Memoirs of Vidocq, Volume I/Chapter XII

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CHAPTER XII.


Journey to Arras—Father Lambert—Vidocq a schoolmaster—Departure for Holland—The "sellers of souls"—The mutiny—The corsair—Catastrophe.


The confidence of Villedieu flattered me very much; but yet I thought my rencontre with him might lead me into danger. I therefore told him a false tale when he enquired about my mode of life and domicile. For the same reason I took care not to be at the rendezvous which he had appointed for the next day; for it would have been attended with much risk to myself and no advantage to him. On leaving him, at eleven o'clock in the evening, I took the precaution of making many detours before I entered my auberge, for fear of being dogged by any police agents. My master, who had gone to bed, aroused me early in the morning to tell me to set out with him for Nogent le Rotrou, whence we were to proceed to his own farms, situated in the environs of this city.

In four days we arrived at the termination of our journey, and although received in the family as a hardworking and faithful servant, I still persisted in the intention I had formed for some time, of returning to my own country, whence I received neither information nor money. On returning to Paris with some cattle, I told my master of my determination, and he let me go with much reluctance. On quitting him, I entered a café in the Place du Chatelet, to procure a porter to fetch my luggage, and there taking up a newspaper, the first intelligence that met my eyes was an account of Villedieu's capture. He had not allowed himself to be taken before he had prostrated two of the agents of police, who had orders to apprehend him, and was himself severely wounded. On being executed, two months afterwards at Bruges, the last of eighteen, all his accomplices, he contemplated their headless and bleeding bodies as they fell one by one by his side, with a calmness and fortitude that never wavered for an instant.

This circumstance gave me reason to be satisfied with the step that I had taken. Had I staid with the cattle-dealer, I was under the necessity of coming twice a week to Paris; and the police, directing its attention against all plots and foreign agents, was assuming an extent and energy which might have brought detection on me, as they minutely watched individuals, who, perpetually called by business from the departments of the west, might serve as agents between the Chouans and their friends in the capital. I therefore set out without delay, and on the third day reached Arras, which I entered in the evening, at the time when the workmen were returning home from labour. I did not go directly to my father's house, but to one of my aunts, who informed my parents. They thought me dead, not having received any of my last letters; and I have never been able to discover how and by whom they were intercepted. Having related all my adventures at length, I asked news of my family, which necessarily led to my enquiring for my wife. I was told that my father had for some time received her at his house, but that her conduct was so scandalous, that she had been disgracefully expelled thence. She was, I was informed, pregnant by an attorney, who supplied most of her wants; but that for some time nothing had been heard of her, and they had ceased to trouble themselves concerning her.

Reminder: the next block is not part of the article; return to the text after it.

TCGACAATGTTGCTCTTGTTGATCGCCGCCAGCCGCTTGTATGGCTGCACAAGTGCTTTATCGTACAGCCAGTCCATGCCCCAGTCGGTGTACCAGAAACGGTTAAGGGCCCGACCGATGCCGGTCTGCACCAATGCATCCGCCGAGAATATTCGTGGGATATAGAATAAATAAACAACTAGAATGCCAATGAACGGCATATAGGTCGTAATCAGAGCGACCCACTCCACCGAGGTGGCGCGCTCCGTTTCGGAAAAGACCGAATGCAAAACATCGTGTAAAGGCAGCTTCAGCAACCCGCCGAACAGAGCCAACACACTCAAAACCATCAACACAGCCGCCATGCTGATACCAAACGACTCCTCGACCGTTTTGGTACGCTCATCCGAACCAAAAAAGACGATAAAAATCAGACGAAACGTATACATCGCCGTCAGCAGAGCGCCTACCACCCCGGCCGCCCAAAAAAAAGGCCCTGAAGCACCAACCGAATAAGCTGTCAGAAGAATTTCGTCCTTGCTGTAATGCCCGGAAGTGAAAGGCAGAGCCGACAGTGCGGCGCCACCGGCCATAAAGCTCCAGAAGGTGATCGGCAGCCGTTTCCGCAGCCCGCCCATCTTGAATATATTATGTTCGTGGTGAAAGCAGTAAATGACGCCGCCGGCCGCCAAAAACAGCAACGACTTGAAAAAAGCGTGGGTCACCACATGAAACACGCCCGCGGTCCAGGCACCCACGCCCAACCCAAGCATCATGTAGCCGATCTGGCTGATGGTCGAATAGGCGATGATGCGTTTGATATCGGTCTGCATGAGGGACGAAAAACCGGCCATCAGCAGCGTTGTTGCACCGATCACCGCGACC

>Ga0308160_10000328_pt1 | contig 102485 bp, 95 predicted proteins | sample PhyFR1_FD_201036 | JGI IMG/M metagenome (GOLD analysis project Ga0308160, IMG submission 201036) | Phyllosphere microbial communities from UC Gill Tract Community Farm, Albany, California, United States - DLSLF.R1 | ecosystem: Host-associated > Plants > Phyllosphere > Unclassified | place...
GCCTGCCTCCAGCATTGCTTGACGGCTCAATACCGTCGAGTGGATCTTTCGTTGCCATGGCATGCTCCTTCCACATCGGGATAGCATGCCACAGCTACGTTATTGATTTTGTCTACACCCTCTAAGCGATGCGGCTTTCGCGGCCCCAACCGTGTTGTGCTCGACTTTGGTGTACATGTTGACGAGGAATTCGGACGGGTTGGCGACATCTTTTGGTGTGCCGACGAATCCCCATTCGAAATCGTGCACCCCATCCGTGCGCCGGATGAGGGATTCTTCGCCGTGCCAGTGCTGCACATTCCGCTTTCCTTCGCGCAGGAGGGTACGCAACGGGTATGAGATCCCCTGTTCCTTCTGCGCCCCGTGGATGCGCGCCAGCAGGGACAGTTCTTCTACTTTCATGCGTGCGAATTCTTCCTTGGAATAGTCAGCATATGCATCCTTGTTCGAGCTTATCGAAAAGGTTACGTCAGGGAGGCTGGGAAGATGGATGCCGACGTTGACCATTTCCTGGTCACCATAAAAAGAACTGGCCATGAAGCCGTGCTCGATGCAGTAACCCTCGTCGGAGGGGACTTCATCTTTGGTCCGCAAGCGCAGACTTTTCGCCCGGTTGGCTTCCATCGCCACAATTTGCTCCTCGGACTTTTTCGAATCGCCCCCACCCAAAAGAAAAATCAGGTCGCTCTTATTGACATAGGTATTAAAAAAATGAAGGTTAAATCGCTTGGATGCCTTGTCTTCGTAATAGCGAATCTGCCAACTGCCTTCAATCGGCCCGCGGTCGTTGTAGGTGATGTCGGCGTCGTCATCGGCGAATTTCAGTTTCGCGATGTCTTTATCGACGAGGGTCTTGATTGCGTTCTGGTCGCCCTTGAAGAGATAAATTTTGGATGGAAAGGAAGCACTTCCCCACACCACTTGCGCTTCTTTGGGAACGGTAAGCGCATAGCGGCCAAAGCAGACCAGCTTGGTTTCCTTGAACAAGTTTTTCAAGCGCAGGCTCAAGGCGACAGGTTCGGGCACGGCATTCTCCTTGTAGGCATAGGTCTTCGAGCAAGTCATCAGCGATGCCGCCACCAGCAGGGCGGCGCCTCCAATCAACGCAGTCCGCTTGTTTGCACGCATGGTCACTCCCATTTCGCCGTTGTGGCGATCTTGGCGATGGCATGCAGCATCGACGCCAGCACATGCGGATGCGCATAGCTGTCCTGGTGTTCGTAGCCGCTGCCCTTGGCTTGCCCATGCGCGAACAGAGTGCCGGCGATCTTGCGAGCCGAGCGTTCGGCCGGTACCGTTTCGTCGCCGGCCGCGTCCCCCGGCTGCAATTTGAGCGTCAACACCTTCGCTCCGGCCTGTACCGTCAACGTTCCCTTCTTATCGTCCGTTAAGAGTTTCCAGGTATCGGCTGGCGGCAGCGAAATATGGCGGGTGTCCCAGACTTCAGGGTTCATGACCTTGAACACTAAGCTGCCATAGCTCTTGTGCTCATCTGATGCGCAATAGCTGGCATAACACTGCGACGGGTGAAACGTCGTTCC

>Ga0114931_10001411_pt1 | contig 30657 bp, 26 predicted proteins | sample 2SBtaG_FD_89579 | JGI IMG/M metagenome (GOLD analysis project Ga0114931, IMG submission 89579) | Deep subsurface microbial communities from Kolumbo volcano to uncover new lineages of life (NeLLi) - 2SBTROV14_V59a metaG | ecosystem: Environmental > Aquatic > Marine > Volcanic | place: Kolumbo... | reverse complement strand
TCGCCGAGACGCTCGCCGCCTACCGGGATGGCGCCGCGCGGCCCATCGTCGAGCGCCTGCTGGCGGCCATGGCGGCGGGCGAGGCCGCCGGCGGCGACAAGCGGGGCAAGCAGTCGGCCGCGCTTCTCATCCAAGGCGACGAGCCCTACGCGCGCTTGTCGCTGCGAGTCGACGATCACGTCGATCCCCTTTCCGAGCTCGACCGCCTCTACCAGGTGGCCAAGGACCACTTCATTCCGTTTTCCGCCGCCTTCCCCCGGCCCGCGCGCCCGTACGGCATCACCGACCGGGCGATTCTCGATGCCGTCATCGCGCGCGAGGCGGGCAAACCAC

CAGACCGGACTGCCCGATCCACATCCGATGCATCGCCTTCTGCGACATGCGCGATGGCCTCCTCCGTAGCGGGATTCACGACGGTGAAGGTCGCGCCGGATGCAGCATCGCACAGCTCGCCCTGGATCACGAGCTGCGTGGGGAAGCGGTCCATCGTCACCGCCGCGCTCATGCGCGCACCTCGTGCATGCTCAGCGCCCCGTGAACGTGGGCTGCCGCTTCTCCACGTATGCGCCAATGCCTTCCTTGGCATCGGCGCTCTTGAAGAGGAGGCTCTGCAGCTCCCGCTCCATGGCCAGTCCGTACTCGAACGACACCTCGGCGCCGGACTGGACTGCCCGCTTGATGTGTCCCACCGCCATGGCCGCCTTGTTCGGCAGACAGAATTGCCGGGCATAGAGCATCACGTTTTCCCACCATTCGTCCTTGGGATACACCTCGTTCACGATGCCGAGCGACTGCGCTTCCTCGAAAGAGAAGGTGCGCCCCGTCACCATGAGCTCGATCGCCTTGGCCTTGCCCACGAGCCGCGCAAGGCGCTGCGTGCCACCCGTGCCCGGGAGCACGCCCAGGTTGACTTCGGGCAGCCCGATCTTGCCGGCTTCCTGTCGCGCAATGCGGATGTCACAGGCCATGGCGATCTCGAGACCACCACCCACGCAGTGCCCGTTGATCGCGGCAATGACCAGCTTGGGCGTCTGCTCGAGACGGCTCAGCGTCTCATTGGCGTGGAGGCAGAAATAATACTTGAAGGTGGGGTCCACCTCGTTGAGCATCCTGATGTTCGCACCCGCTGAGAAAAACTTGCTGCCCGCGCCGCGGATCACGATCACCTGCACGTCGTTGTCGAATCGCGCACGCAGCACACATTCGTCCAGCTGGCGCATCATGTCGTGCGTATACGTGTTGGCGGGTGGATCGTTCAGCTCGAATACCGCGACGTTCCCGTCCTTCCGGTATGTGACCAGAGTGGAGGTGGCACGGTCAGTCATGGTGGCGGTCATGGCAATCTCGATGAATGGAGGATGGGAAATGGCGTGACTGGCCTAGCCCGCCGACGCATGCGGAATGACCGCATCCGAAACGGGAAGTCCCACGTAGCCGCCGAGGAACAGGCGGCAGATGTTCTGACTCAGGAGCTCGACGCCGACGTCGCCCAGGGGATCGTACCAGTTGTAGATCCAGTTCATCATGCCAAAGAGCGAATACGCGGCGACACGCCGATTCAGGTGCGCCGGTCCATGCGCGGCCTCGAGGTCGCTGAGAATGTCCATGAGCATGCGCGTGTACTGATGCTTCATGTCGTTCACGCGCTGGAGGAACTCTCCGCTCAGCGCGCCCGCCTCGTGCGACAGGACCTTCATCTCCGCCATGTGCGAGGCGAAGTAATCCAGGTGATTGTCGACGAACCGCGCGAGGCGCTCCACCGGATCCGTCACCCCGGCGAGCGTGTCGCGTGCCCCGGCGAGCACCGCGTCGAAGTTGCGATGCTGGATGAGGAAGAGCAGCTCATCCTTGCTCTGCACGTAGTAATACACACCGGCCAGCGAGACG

I gave myself no care about her, for I had matters of much greater import which demanded my attention. I might be discovered at any moment; and if apprehended at my parents' house they would be involved in difficulties. It was imperative on me to find an asylum where the vigilance of the police was not so active as at Arras, and I threw my eyes upon a village in the vicinity, Ambercourt, where there resided a quondam carmelite friar, a friend of my father, who agreed to receive me. At this period (1798) priests were compelled still to say mass in secret, although direct hostilities towards them had ceased. Father Lambert, my host, celebrated his divine functions in a barn; and as he had no assistance but from an old man, feeble, and impotent, I offered to fulfil the duties of sacristan, which I did so satisfactorily, that one would have supposed it had been my calling all the days of my existence. I also became father Lambert's assistant in giving lessons to the children of the neighbourhood. My skill in teaching made some noise in the district, for I had taken an excellent method to advance my pupils rapidly; I traced the letters with a lead pencil, which they wrote over with the pen, and the Indian rubber effected the rest. The parents were delighted; only it was rather difficult for my scholars to perform without their master; but the Artesian peasants, however cunning in the common transactions of business, were good enough not to find this out.

This sort of life was rather agreeable to me. Clothed as a wandering friar, and tolerated by the authorities, I had no fear of detection or suspicion; on the other hand, my animal tastes, which I have always held in consideration due, were well supplied, the parents sending us perpetually, beer, poultry, and fruit. I had in my classes some pretty peasant girls, who were very teachable. All went on well for some time, but at length a distrust of me was evinced; I was watched, and it was discovered that I pushed my instructions occasionally rather too far, and complaint was made to father Lambert, who told me of the charges against me, which I stoutly denied. The complainants were silenced, but redoubled their vigilance; and one night, when, impelled by classic zeal, I was about to give a lesson in a hay-loft to a female scholar about sixteen years of age, I was seized by four brewers' men, dragged into a hop-ground, stripped of my clothes, and scourged, till the blood flowed copiously, with rods of nettles and thistles. The pain was so acute, that I lost my senses, and on reviving, found myself in the streets, naked, and covered with blisters and blood.